Why Is the Oxford Comma a Heated Debate in 2017?

Wind Eggs

Grammar rules change daily. We learn about them two years later. If we’re lucky. Fortunately, we can keep track of those changes by using a style book.

Sometimes we have to switch style books. An academic journal that publishes my work only accepts manuscripts in Chicago Manual of Style. I didn’t think it was a big switch until I realized the Chicago Manual disagrees with the Associated Press on comma usage. Changing habits that go that deep is difficult.

If it surprises you that style rules depend on who dictates them, and the publication that adopts them, you don’t understand the history of language. The first standardized English dictionaries weren’t compiled until the eighteenth century. It’s only been within the last 150 years that we’ve tried to standardize American grammar.

Oxford comma The Oxford requires a comma before the last item in a list longer than two. For instance derby, mustache, and…

View original post 68 more words

Advertisements

8 thoughts on “Why Is the Oxford Comma a Heated Debate in 2017?

  1. My take on the Oxford comma is that we need it… and we don’t. You don’t know until you define the words you’re using. Kind of a quantum superposition problem. It depends on whether the intended meaning of the sentence is clear (as in what the author intended) or not. English being English, the rules are a bit elastic… (my favourite is ‘i before e except after c’, which is true for about 5 words and wrong for over 900…)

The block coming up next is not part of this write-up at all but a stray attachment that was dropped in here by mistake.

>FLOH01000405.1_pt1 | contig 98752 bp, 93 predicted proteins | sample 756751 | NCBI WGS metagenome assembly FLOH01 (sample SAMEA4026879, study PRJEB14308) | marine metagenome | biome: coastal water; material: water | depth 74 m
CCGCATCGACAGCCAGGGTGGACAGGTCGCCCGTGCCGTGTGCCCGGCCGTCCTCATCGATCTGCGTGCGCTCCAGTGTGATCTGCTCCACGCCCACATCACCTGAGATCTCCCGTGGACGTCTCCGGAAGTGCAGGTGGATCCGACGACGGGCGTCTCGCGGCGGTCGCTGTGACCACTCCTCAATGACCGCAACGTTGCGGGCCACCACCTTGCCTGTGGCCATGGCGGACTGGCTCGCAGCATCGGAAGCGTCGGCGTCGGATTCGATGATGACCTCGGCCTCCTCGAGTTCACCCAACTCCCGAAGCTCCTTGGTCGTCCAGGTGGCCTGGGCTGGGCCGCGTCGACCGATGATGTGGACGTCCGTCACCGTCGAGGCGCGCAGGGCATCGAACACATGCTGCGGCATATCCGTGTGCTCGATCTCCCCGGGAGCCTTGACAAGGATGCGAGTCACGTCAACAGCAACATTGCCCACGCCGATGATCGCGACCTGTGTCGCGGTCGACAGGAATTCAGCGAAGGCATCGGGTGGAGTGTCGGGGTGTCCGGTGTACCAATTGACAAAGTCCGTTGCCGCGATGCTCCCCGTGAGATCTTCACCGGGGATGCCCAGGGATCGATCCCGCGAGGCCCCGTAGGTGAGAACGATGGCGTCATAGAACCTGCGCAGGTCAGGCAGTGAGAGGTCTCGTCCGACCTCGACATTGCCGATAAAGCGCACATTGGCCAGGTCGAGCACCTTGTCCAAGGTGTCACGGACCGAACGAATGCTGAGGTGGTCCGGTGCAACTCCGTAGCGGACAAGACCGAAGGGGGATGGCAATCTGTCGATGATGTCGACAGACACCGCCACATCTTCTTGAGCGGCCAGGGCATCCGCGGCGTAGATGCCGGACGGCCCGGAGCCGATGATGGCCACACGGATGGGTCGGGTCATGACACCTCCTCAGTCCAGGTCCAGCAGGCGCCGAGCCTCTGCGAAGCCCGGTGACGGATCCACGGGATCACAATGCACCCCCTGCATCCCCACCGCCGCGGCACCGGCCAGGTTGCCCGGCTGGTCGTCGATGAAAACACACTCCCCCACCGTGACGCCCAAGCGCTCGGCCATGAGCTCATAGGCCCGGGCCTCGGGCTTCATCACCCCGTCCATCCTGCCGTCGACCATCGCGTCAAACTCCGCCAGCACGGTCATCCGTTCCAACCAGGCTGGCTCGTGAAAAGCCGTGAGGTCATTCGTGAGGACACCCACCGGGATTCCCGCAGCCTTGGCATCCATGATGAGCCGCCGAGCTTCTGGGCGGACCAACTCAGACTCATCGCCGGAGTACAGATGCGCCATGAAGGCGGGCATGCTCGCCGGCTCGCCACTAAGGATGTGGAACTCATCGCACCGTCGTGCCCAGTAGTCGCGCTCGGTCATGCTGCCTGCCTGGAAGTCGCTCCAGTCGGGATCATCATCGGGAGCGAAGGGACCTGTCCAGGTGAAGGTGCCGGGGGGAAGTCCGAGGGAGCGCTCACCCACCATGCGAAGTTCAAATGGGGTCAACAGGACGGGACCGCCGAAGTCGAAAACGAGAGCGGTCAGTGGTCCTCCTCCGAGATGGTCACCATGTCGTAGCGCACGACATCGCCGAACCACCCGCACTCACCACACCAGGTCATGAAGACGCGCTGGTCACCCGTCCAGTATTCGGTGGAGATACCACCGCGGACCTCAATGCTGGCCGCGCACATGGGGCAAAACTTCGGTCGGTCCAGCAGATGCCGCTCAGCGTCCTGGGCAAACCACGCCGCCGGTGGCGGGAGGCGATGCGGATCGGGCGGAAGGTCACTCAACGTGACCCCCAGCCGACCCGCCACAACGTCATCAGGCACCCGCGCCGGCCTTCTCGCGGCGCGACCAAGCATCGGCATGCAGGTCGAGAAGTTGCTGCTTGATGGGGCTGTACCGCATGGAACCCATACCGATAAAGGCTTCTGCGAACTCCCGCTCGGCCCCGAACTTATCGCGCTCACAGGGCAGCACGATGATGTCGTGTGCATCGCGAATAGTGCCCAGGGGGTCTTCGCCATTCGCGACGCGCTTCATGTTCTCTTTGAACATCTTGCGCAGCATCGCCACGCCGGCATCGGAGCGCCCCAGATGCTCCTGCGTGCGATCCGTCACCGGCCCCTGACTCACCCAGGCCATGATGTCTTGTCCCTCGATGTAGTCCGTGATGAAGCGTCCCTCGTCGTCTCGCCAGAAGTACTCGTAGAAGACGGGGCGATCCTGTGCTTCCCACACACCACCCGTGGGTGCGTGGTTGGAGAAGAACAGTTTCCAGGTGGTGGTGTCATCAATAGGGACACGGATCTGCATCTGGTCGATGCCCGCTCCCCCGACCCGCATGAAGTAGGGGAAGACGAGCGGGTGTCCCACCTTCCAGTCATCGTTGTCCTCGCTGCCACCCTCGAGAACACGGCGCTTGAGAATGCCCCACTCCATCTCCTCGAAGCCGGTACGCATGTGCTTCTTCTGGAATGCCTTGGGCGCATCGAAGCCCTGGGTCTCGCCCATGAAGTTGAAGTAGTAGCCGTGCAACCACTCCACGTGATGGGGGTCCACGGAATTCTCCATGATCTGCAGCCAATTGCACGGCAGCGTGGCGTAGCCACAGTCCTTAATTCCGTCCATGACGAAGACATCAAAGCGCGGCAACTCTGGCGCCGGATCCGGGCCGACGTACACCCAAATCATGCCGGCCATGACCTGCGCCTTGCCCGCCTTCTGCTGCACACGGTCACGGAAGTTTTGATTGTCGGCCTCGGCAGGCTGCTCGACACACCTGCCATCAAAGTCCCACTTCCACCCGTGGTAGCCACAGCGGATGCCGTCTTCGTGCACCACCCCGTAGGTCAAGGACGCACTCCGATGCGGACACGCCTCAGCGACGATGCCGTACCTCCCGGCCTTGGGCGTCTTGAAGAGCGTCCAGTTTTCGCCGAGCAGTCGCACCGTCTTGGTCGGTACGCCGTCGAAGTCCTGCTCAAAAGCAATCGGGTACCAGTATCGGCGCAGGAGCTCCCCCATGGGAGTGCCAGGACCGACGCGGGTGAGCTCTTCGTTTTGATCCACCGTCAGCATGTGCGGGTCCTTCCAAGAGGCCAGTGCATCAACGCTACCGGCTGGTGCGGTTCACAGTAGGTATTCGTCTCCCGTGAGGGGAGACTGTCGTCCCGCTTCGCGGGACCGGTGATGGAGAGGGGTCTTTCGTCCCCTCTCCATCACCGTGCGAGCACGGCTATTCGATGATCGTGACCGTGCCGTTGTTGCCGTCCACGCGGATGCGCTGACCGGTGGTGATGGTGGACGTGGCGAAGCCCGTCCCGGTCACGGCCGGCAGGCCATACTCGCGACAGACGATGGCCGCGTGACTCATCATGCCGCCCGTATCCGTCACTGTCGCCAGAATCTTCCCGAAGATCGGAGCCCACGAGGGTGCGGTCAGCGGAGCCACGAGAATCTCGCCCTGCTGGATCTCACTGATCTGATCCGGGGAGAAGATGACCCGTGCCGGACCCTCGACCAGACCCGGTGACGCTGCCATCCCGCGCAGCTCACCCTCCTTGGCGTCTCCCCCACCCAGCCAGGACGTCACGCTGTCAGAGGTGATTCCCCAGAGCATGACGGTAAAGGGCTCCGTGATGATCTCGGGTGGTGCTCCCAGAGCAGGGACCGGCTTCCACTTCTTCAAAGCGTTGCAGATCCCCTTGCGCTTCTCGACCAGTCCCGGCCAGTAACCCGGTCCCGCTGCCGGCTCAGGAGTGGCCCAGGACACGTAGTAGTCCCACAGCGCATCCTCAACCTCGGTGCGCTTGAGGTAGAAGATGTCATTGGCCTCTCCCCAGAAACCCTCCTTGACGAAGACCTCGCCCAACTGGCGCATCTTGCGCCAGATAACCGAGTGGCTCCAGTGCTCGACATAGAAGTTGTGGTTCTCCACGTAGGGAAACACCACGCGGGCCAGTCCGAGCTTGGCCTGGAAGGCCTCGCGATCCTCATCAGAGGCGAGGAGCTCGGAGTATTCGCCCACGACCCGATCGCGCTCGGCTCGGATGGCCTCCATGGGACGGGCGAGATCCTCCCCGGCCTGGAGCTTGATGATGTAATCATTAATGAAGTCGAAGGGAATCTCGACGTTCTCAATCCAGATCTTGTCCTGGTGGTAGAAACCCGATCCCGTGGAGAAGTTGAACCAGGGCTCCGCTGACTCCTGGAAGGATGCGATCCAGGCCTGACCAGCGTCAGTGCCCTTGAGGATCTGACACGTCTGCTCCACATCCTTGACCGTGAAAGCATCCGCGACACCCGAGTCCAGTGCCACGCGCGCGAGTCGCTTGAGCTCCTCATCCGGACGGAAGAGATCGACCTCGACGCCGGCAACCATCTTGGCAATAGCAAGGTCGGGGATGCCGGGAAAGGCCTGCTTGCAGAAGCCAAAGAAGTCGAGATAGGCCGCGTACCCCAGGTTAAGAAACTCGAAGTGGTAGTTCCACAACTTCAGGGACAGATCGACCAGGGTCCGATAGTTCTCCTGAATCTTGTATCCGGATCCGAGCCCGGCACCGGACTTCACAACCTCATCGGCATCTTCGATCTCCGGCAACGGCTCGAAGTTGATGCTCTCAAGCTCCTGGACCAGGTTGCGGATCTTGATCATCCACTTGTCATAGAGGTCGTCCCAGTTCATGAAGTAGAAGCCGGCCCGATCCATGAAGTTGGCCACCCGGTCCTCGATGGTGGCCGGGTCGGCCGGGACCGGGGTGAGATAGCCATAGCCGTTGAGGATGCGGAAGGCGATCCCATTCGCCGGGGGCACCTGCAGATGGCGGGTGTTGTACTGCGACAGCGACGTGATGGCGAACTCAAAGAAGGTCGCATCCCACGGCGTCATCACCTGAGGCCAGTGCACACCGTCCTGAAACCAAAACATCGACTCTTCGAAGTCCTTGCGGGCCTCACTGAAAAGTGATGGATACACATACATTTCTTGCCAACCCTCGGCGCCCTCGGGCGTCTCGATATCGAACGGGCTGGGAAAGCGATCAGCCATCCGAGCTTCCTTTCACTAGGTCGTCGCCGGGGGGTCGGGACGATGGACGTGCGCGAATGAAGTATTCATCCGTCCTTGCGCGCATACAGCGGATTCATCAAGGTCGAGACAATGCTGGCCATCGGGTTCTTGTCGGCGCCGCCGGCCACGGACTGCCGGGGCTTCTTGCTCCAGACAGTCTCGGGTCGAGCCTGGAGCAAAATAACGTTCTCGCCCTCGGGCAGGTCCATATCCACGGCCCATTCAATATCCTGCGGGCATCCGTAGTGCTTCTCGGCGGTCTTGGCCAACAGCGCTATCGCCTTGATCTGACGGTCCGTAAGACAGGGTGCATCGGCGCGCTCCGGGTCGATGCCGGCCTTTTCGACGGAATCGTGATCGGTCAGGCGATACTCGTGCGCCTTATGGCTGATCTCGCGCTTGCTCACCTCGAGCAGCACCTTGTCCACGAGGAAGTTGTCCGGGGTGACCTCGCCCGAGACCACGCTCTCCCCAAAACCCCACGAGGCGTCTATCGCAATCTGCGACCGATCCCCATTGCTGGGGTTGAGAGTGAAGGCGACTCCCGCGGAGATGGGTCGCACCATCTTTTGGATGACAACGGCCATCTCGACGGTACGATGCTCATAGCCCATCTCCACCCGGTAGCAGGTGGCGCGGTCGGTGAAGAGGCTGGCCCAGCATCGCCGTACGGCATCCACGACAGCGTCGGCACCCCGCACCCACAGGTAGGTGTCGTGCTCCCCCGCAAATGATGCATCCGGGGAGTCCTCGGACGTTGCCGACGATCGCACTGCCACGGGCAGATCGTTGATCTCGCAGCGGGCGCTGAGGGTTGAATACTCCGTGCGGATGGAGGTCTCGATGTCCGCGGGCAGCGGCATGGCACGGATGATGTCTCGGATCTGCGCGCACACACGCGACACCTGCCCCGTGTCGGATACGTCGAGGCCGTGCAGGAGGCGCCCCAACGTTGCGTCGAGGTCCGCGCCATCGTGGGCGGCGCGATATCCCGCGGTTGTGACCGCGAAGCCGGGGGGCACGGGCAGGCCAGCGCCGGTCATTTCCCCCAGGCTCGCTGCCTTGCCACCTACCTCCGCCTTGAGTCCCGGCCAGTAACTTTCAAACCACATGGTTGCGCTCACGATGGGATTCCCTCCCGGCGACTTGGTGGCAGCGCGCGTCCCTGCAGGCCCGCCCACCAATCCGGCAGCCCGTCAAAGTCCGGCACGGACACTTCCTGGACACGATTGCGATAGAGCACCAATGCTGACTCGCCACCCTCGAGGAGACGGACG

Liked by 1 person

  2. I strongly believe rules should be kept/applied where there is a potential misunderstanding built into one version. The classic ‘eats shoots and leaves’ versus ‘eats, shoots, and leaves’ is a case in point.

    Liked by 1 person

DON'T BE SHY - LEAVE A REPLY

Fill in your details below or click an icon to log in:

WordPress.com Logo

You are commenting using your WordPress.com account. Log Out /  Change )

Google+ photo

You are commenting using your Google+ account. Log Out /  Change )

Twitter picture

You are commenting using your Twitter account. Log Out /  Change )

Facebook photo

You are commenting using your Facebook account. Log Out /  Change )

Connecting to %s

This site uses Akismet to reduce spam. Learn how your comment data is processed.